NEW SPECIAL EDUCATION REGULATIONS REQUIRE QUALIFIED INTERPRETERS AT IEP MEETINGS

Effective January 22, 2021, the Illinois State Board of Education (ISBE) has adopted new regulations that require districts to provide “Qualified Interpreters” at IEP meetings to allow parents, whose native language is other than English, to meaningfully participate in the meeting. The regulations also require districts to give parents notice of the availability of interpretation services.  ISBE sets forth credentials for a “Qualified Interpreter.”  

The new regulations require that districts:

  • Pay for qualified interpreters to attend IEP meetings.  If the district does not employ a qualified interpreter, the district may use outside vendors, including telephonic interpreters.
  • Provide in an annual notice to all parents of children with disabilities, and in each Notice of IEP Conference, information about the availability of interpretation services at IEP meetings, an explanation of how parents can request an interpreter, notice that the parent may request that the interpreter serve no other role at the IEP meeting and that the district should make reasonable efforts to fulfill this request, and a person to contact with any questions or complaints about interpretation services.
  • Document whether a parent requested an interpreter, previously requested interpretation, or had otherwise indicated that an interpreter was necessary to meaningfully participate in the IEP meeting, the language for interpretation, whether a qualified interpreter was provided for each IEP meeting, whether the parent requested that the interpreter serve no other role in the IEP meeting and whether the district granted that request.

The regulations provide numerous requirements for “Qualified Interpreters.”  The individual must:

  • Satisfy all employment requirements of the district.
  • Demonstrate proficiency in English and the target language by passing State-approved language proficiency tests in the domains of listening, speaking, and reading. (The regulations provide exemptions to taking these tests if the individual possesses certain degrees or licenses, a State Seal of Biliteracy, certain certifications or received a score of 4 or higher on an Advanced Placement language test in the target language).
  • Complete at least six hours of training on special education terminology and protocols.  (The regulations provide an exemption for individuals who hold special education licenses, endorsements, or approvals).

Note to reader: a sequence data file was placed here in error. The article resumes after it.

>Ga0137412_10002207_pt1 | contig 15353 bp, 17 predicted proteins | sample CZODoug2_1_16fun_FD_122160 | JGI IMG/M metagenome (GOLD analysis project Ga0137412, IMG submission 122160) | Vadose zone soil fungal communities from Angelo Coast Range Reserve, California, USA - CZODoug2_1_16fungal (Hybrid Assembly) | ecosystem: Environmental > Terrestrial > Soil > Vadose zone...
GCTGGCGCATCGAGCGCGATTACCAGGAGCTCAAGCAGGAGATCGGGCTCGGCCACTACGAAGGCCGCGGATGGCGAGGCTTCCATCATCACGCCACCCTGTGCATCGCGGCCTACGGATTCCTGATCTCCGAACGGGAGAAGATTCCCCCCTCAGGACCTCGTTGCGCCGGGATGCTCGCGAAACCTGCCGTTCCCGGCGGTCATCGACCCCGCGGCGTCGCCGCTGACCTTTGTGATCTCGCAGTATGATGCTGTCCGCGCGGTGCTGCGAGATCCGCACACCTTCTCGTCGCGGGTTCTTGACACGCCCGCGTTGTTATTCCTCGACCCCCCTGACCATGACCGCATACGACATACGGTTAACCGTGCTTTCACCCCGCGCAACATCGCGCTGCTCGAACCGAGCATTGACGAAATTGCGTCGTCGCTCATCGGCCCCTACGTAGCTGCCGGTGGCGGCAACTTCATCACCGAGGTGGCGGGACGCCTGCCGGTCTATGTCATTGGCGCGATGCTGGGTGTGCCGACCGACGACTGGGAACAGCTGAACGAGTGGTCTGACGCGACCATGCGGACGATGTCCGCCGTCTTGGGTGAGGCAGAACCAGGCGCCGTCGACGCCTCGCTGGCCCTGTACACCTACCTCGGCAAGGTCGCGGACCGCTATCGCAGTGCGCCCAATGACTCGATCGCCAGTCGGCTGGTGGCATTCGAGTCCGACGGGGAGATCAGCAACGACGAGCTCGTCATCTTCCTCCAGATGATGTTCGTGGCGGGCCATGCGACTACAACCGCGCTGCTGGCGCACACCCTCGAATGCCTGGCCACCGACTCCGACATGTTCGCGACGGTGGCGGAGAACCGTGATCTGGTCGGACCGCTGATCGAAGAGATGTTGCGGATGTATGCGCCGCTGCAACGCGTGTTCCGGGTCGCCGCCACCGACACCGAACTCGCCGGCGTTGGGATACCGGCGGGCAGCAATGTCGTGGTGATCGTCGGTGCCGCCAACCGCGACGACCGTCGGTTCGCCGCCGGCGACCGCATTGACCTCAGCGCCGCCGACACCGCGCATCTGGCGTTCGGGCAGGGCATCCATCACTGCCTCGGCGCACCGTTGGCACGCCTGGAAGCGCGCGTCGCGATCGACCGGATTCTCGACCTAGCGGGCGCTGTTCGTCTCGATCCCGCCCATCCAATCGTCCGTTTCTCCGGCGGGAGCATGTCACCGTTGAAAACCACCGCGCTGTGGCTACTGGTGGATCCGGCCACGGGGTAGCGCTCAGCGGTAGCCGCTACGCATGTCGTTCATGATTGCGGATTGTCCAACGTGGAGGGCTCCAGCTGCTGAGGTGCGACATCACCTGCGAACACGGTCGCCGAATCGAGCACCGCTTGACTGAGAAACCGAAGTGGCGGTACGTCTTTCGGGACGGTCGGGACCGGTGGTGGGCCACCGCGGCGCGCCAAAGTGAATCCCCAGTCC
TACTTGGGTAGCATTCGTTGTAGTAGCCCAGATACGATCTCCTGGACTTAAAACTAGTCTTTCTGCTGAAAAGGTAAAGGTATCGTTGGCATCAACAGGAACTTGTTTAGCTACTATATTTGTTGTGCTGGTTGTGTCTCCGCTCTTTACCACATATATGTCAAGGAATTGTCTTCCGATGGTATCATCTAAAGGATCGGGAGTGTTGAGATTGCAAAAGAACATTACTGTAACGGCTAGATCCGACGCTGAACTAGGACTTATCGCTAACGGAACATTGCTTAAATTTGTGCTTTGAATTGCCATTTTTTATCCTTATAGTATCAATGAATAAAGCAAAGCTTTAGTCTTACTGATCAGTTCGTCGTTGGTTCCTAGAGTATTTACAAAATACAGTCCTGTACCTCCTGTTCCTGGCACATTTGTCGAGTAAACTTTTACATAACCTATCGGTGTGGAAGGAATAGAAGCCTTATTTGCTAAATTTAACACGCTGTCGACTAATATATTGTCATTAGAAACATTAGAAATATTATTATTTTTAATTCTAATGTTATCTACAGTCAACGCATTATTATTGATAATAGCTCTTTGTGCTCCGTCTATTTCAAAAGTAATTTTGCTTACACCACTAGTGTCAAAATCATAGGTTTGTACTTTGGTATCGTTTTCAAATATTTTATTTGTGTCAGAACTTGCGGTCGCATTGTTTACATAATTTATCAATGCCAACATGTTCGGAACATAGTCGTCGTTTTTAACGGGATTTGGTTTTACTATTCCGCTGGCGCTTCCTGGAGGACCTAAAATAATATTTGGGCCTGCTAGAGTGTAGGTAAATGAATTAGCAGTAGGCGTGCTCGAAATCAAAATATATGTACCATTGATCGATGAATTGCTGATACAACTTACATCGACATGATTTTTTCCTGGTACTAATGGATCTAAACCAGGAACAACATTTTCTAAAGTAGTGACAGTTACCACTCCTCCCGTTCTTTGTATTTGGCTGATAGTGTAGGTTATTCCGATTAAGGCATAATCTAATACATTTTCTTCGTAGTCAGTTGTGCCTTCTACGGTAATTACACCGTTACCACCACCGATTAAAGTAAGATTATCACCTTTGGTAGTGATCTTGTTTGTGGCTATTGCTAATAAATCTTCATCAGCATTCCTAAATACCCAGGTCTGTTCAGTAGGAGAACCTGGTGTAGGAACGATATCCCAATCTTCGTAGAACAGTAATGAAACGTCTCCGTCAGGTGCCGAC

• Complete at least nine hours of training on (1) interpreting in and out of English; (2) interpretation standards of practice, ethics, and confidentiality; (3) the role of the interpreter and role boundaries; and (4) respect, impartiality, professionalism, cultural competence and responsiveness and advocacy for communication and cultural needs.  This training must include videos demonstrating proper and improper interpretation techniques.
  • After completing the nine hours of training, achieve a score of at least 80% on a written examination to demonstrate knowledge of special education terminology and protocol, interpretation standards and techniques, and interpretation ethics.
  • After completing the nine hours of training, achieve a score of at least 70% on an oral examination on interpreting in and out of English, through consecutive or simultaneous interpreting, and sight translation.

To maintain the designation of “Qualified Interpreter,” the individual must participate in at least six hours of ongoing professional development at least once every two years in the areas of confidentiality, accuracy, impartiality, interpreter ethics and professionalism, cultural awareness, special education processes, special education vocabulary, and language acquisition.

The new regulations respond to the concerns of parents who brought suit against Chicago Public Schools in H.P. v. Board of Education of the City of Chicago, who alleged that CPS failed to provide competent interpretation services.  The parents argued that their children were denied a Free Appropriate Public Education because, without effective interpretation services, the parents could not meaningfully participate in their children’s IEP meetings or in decisions critical to their special education.

Collective bargaining issues such as the provision and payment for training to become and maintain status as a Qualified Interpreter may arise, depending upon how the district provides these services.

If you have questions regarding the new special education regulations, please contact one of our attorneys in Flossmoor (708.799.6766) or Oak Brook (630.928.1200).

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